David Dunn, an ex-jock security guard with a failing marriage, is the sole survivor of a train derailment. Approached by Elijah Price, a dealer in comic-book art who suffers from a rare brittle bone syndrome, Dunn comes to wonder whether Price's theory th
As the makers of Blair Witch 2 discovered, the hardest gig in the movies is to follow up something that seemed to come from nowhere and took audiences by surprise. The second time around, everyone is ready for you.
Writer-director M. Night Shyamalan hasn’t made an actual sequel to his breakthrough hit, The Sixth Sense, but he has reteamed with star Bruce Willis, come up with another story of everyday folk baffled by the supernatural (or at least, unknown-to-science), and returned to a Philadelphia presented as a wintery haunt of the bizarre yet transcendent.
This time round, Willis (in earnest, agonised, hair-free Twelve Monkeys mode) has the paranormal abilities, and a superbly un-typecast Samuel L. Jackson is the investigator who digs into someone else’s strange life to prompt startling revelations about his own.
David Dunn is first seen on a train which is set to crash. Following the wreck, everyone else is dead, but not Dunn, who wanders ghost-like out of the hospital leaving behind doctors confused by the fact that he hasn’t broken a single bone. He is accepted back into his family home by wife Audrey, who feels his survival is a sign they should give their faltering marriage another go, and adoring young son Joseph.
Before we meet Dunn, we’re presented with some statistics about sales of comic books in America, and a 1961 prologue in which a black woman (Woodard) gives birth to a baby with such brittle bones that his arms and legs are broken during the delivery.
Elijah Price, nick-named ‘Mr. Glass’ at school, has grown up to be a strange combination of comic book geek, New Age zealot and crippled mastermind. Convinced that his own fragility represents one end of the spectrum of human possibilities, Elijah believes Dunn is his opposite, a real-life superhero archetype.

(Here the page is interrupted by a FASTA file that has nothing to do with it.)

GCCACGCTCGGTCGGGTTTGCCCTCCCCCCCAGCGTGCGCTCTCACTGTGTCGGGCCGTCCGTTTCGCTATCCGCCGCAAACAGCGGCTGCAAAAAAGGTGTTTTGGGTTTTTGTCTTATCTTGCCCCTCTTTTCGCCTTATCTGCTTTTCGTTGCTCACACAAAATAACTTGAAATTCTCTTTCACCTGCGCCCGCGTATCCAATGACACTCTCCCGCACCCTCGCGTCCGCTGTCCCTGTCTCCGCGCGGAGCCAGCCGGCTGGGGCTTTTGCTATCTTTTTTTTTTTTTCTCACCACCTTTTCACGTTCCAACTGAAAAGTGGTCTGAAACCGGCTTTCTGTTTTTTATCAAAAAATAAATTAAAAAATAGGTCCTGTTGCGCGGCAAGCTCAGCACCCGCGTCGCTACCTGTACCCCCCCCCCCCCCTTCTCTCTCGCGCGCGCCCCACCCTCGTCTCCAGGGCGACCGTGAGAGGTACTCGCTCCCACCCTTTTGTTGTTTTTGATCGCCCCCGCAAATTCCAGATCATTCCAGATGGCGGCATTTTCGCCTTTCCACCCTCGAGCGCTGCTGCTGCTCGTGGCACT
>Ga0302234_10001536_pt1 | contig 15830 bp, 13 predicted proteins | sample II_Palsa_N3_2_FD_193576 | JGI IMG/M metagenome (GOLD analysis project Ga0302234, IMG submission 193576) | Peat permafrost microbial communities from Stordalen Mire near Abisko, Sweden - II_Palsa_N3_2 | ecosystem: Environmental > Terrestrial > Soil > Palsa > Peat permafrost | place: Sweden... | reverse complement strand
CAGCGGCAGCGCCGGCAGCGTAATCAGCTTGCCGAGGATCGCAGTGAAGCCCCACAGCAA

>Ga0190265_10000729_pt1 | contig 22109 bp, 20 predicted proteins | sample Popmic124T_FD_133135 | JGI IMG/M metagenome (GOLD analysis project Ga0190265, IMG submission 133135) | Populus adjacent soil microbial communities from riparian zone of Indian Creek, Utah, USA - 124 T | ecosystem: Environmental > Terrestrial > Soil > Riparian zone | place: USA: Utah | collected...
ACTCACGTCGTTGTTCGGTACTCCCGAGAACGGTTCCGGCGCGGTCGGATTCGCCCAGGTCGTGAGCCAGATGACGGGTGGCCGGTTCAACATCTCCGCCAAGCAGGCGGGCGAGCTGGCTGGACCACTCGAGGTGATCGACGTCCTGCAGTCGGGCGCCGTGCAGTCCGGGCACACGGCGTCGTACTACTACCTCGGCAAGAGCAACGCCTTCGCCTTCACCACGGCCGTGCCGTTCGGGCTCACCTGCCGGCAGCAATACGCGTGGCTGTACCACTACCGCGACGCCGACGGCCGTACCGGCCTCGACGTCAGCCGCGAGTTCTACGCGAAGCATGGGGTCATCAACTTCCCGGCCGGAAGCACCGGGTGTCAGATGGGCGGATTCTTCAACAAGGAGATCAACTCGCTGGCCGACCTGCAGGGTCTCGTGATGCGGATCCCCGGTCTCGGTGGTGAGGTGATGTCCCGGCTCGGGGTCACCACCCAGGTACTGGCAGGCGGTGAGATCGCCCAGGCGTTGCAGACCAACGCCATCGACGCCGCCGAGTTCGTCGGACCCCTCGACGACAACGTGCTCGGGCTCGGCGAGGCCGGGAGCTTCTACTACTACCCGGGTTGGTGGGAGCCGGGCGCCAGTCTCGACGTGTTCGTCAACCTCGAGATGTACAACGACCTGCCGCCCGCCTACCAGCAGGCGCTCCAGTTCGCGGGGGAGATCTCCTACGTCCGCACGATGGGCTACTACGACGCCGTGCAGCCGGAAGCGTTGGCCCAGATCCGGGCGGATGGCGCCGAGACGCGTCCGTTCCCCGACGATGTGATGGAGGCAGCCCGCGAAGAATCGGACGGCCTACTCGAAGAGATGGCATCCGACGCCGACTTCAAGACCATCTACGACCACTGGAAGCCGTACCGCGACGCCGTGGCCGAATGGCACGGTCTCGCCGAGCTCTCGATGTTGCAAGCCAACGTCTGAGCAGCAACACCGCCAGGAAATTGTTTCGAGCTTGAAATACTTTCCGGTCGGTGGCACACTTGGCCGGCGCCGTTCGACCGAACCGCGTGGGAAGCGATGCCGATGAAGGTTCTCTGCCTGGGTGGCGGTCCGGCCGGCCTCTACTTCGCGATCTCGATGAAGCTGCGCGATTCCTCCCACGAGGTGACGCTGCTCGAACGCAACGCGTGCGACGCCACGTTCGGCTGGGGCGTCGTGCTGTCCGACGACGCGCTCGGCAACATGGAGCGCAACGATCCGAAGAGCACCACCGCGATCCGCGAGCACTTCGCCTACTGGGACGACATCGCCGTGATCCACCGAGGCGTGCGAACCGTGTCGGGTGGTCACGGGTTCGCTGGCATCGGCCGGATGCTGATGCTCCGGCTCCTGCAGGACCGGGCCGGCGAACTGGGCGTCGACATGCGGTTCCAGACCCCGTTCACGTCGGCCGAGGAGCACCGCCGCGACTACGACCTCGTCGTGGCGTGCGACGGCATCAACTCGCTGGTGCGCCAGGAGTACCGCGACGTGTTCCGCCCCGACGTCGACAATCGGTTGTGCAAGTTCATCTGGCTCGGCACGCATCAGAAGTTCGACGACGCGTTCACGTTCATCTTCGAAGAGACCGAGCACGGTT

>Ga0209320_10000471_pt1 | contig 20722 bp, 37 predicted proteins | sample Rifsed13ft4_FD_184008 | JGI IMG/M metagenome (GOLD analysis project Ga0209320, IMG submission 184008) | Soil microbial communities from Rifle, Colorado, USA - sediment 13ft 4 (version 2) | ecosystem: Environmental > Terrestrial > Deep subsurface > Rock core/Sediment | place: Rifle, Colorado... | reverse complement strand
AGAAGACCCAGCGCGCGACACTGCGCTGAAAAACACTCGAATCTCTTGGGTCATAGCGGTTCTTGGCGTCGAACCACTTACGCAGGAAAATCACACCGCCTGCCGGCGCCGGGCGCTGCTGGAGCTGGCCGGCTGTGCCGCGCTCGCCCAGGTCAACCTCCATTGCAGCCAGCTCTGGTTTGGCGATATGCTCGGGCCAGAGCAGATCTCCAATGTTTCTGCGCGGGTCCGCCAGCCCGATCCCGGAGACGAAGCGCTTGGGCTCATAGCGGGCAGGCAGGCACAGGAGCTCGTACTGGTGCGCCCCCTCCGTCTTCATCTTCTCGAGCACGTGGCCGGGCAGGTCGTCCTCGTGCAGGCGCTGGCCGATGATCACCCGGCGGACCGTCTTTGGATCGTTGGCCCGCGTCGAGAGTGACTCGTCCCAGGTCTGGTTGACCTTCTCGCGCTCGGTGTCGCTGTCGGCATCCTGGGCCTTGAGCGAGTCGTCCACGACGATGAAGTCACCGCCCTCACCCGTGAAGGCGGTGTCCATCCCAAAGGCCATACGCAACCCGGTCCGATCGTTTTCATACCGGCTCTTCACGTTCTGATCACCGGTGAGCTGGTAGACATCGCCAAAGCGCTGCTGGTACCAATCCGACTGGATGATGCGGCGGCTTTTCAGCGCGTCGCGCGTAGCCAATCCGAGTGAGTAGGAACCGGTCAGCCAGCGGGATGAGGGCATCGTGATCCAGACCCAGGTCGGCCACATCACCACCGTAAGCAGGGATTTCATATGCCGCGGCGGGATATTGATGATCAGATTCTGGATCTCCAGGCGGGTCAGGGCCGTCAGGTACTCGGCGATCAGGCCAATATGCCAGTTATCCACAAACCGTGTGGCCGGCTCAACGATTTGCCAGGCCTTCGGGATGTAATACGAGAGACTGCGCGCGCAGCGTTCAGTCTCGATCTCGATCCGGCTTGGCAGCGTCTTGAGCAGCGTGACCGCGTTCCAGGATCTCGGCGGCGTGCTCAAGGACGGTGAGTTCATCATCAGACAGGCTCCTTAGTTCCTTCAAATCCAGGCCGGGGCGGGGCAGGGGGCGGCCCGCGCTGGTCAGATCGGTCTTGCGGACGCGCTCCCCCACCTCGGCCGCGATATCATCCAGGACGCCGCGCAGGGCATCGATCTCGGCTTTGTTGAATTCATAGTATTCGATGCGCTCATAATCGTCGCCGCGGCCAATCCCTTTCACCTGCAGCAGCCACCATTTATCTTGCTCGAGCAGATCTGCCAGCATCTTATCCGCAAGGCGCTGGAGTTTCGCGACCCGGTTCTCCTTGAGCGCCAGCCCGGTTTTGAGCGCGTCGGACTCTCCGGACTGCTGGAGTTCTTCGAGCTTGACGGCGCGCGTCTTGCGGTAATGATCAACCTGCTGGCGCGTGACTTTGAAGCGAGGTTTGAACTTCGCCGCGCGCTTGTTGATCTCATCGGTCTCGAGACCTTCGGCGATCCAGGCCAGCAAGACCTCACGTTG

Many viewers won’t be able to get past the premise, which means some audiences will treat the film as they would a real-life raving crank, but Shyamalan tackles his idea with almost no irony. Willis plays the realisation that he might be set apart from humanity with a quivering uncertainty, strikingly at odds with the bright-coloured glee of a Marvel or DC character.
The primal scene of Superman bouncing a bullet off his chest is rewritten as an amazing kitchen confrontation, as Joseph pulls the family gun on Dad (in front of Mum) in a desperate attempt to convince him that he really is unbreakable (surely Invulnerable would have been a more apt title).
Throughout, the film refers to comic book imagery — with Dunn’s security guard slicker coming to look like a cape, and Price’s gallery taking on elements of a Batcave-like lair — and the lectures on artwork and symbolism actually feed back into the plot.
The last act offers a terrific suspense-thriller scene (similar to the family-saving of The Sixth Sense), which is a self-contained sub-plot that slingshots a twist which may have been obvious all along. However, even those who can get past the ‘Last Son of Krypton’ plot may find the end unsatisfying, closing off developments rather than letting the premise expand into the mythic battle that is suggested.
Great performances, moments and ideas coalesce into a different kind of superhero movie.